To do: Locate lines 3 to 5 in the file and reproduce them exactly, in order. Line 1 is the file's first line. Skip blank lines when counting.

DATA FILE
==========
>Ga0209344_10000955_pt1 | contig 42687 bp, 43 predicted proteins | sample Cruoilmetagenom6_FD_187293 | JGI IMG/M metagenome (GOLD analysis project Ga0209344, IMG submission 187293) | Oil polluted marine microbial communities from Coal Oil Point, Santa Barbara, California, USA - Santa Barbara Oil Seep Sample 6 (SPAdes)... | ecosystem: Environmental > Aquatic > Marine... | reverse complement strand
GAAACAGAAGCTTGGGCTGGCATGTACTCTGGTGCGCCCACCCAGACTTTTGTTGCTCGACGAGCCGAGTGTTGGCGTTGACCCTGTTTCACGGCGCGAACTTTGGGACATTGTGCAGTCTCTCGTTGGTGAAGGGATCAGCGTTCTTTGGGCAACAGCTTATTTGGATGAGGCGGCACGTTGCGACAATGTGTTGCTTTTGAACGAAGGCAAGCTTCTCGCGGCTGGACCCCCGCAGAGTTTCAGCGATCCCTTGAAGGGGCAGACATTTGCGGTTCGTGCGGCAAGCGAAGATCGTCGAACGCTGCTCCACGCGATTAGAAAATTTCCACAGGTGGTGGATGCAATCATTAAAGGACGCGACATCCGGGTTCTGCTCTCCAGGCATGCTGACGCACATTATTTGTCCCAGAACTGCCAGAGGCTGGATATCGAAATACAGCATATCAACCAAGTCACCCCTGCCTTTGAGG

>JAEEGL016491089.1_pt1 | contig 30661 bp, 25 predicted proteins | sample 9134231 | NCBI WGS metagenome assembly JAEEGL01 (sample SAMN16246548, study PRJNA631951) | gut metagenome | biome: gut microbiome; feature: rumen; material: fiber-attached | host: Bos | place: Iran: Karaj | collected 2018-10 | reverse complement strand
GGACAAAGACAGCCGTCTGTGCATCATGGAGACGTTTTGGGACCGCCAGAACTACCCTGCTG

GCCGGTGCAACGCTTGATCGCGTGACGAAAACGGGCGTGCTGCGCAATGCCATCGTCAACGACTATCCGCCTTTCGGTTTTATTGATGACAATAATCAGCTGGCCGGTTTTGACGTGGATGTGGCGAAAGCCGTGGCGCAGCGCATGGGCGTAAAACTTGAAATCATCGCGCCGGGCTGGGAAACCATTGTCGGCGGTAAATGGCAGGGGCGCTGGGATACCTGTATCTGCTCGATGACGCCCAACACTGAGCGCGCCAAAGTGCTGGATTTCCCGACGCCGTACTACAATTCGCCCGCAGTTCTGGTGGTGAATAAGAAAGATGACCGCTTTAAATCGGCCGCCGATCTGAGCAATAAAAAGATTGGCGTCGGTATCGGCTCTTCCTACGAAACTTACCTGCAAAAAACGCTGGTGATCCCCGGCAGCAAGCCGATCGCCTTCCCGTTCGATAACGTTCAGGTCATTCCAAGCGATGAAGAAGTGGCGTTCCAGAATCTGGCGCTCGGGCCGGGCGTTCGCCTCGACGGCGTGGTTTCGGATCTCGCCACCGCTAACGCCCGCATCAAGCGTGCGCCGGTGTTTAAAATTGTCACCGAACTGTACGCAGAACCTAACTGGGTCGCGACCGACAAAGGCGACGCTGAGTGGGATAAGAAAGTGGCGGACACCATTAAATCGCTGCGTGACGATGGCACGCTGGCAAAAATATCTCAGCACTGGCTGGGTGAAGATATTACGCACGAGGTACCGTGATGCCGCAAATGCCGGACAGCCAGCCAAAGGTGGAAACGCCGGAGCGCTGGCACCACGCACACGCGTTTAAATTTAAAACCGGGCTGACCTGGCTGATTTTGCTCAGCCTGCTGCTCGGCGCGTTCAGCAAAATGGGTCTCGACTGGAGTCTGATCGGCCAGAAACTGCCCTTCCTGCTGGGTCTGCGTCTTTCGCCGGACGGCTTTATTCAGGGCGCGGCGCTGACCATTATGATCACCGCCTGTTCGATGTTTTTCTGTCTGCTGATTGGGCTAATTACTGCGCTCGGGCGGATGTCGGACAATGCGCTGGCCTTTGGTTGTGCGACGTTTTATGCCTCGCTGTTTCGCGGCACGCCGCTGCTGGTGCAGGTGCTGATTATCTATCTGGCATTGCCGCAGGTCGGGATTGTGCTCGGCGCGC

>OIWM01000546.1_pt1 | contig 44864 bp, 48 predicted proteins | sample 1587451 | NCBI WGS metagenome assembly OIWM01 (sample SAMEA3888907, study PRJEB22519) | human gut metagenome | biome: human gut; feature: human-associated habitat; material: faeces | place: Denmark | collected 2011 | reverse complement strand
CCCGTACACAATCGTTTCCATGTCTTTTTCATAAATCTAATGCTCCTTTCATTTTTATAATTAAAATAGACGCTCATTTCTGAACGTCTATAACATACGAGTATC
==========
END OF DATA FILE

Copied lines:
>JAEEGL016491089.1_pt1 | contig 30661 bp, 25 predicted proteins | sample 9134231 | NCBI WGS metagenome assembly JAEEGL01 (sample SAMN16246548, study PRJNA631951) | gut metagenome | biome: gut microbiome; feature: rumen; material: fiber-attached | host: Bos | place: Iran: Karaj | collected 2018-10 | reverse complement strand
GGACAAAGACAGCCGTCTGTGCATCATGGAGACGTTTTGGGACCGCCAGAACTACCCTGCTG

GCCGGTGCAACGCTTGATCGCGTGACGAAAACGGGCGTGCTGCGCAATGCCATCGTCAACGACTATCCGCCTTTCGGTTTTATTGATGACAATAATCAGCTGGCCGGTTTTGACGTGGATGTGGCGAAAGCCGTGGCGCAGCGCATGGGCGTAAAACTTGAAATCATCGCGCCGGGCTGGGAAACCATTGTCGGCGGTAAATGGCAGGGGCGCTGGGATACCTGTATCTGCTCGATGACGCCCAACACTGAGCGCGCCAAAGTGCTGGATTTCCCGACGCCGTACTACAATTCGCCCGCAGTTCTGGTGGTGAATAAGAAAGATGACCGCTTTAAATCGGCCGCCGATCTGAGCAATAAAAAGATTGGCGTCGGTATCGGCTCTTCCTACGAAACTTACCTGCAAAAAACGCTGGTGATCCCCGGCAGCAAGCCGATCGCCTTCCCGTTCGATAACGTTCAGGTCATTCCAAGCGATGAAGAAGTGGCGTTCCAGAATCTGGCGCTCGGGCCGGGCGTTCGCCTCGACGGCGTGGTTTCGGATCTCGCCACCGCTAACGCCCGCATCAAGCGTGCGCCGGTGTTTAAAATTGTCACCGAACTGTACGCAGAACCTAACTGGGTCGCGACCGACAAAGGCGACGCTGAGTGGGATAAGAAAGTGGCGGACACCATTAAATCGCTGCGTGACGATGGCACGCTGGCAAAAATATCTCAGCACTGGCTGGGTGAAGATATTACGCACGAGGTACCGTGATGCCGCAAATGCCGGACAGCCAGCCAAAGGTGGAAACGCCGGAGCGCTGGCACCACGCACACGCGTTTAAATTTAAAACCGGGCTGACCTGGCTGATTTTGCTCAGCCTGCTGCTCGGCGCGTTCAGCAAAATGGGTCTCGACTGGAGTCTGATCGGCCAGAAACTGCCCTTCCTGCTGGGTCTGCGTCTTTCGCCGGACGGCTTTATTCAGGGCGCGGCGCTGACCATTATGATCACCGCCTGTTCGATGTTTTTCTGTCTGCTGATTGGGCTAATTACTGCGCTCGGGCGGATGTCGGACAATGCGCTGGCCTTTGGTTGTGCGACGTTTTATGCCTCGCTGTTTCGCGGCACGCCGCTGCTGGTGCAGGTGCTGATTATCTATCTGGCATTGCCGCAGGTCGGGATTGTGCTCGGCGCGC